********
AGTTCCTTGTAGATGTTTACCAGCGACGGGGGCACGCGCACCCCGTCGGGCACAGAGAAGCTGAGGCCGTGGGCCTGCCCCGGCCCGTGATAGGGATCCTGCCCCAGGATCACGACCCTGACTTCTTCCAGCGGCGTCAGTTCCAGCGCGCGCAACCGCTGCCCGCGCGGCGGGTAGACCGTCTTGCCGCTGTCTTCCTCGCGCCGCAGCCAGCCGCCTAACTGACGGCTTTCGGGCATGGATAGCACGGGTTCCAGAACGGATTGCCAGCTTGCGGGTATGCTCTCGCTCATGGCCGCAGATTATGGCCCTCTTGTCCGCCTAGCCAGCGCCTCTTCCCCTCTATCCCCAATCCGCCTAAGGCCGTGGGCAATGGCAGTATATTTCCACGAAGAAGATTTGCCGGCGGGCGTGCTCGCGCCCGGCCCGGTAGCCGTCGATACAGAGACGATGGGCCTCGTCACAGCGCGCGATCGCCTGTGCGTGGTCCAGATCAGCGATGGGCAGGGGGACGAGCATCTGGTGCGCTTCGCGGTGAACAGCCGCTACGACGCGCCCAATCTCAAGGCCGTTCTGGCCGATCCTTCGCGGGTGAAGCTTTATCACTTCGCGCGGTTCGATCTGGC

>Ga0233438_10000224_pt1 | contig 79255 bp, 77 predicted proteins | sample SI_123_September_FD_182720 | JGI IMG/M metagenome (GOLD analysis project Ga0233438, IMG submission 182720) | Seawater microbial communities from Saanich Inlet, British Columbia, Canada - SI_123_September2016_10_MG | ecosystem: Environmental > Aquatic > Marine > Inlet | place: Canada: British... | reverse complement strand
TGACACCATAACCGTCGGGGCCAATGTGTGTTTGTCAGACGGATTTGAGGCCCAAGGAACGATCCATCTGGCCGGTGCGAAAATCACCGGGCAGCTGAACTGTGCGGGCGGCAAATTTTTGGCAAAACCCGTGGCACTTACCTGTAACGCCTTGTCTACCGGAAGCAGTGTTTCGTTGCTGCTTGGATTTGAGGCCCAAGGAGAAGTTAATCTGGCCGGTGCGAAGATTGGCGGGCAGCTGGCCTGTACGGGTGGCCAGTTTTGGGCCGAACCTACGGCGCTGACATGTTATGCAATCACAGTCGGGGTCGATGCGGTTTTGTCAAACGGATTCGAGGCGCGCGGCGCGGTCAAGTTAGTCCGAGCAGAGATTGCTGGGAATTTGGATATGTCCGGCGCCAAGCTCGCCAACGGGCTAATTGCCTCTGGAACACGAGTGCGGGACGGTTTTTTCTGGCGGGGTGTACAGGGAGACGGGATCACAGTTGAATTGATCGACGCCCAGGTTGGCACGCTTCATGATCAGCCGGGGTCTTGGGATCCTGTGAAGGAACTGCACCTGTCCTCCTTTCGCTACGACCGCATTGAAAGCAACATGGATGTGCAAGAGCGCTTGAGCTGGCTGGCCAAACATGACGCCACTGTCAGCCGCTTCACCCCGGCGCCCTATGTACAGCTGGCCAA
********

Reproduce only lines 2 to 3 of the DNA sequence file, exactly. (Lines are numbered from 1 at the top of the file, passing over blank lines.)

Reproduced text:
>Ga0233438_10000224_pt1 | contig 79255 bp, 77 predicted proteins | sample SI_123_September_FD_182720 | JGI IMG/M metagenome (GOLD analysis project Ga0233438, IMG submission 182720) | Seawater microbial communities from Saanich Inlet, British Columbia, Canada - SI_123_September2016_10_MG | ecosystem: Environmental > Aquatic > Marine > Inlet | place: Canada: British... | reverse complement strand
TGACACCATAACCGTCGGGGCCAATGTGTGTTTGTCAGACGGATTTGAGGCCCAAGGAACGATCCATCTGGCCGGTGCGAAAATCACCGGGCAGCTGAACTGTGCGGGCGGCAAATTTTTGGCAAAACCCGTGGCACTTACCTGTAACGCCTTGTCTACCGGAAGCAGTGTTTCGTTGCTGCTTGGATTTGAGGCCCAAGGAGAAGTTAATCTGGCCGGTGCGAAGATTGGCGGGCAGCTGGCCTGTACGGGTGGCCAGTTTTGGGCCGAACCTACGGCGCTGACATGTTATGCAATCACAGTCGGGGTCGATGCGGTTTTGTCAAACGGATTCGAGGCGCGCGGCGCGGTCAAGTTAGTCCGAGCAGAGATTGCTGGGAATTTGGATATGTCCGGCGCCAAGCTCGCCAACGGGCTAATTGCCTCTGGAACACGAGTGCGGGACGGTTTTTTCTGGCGGGGTGTACAGGGAGACGGGATCACAGTTGAATTGATCGACGCCCAGGTTGGCACGCTTCATGATCAGCCGGGGTCTTGGGATCCTGTGAAGGAACTGCACCTGTCCTCCTTTCGCTACGACCGCATTGAAAGCAACATGGATGTGCAAGAGCGCTTGAGCTGGCTGGCCAAACATGACGCCACTGTCAGCCGCTTCACCCCGGCGCCCTATGTACAGCTGGCCAA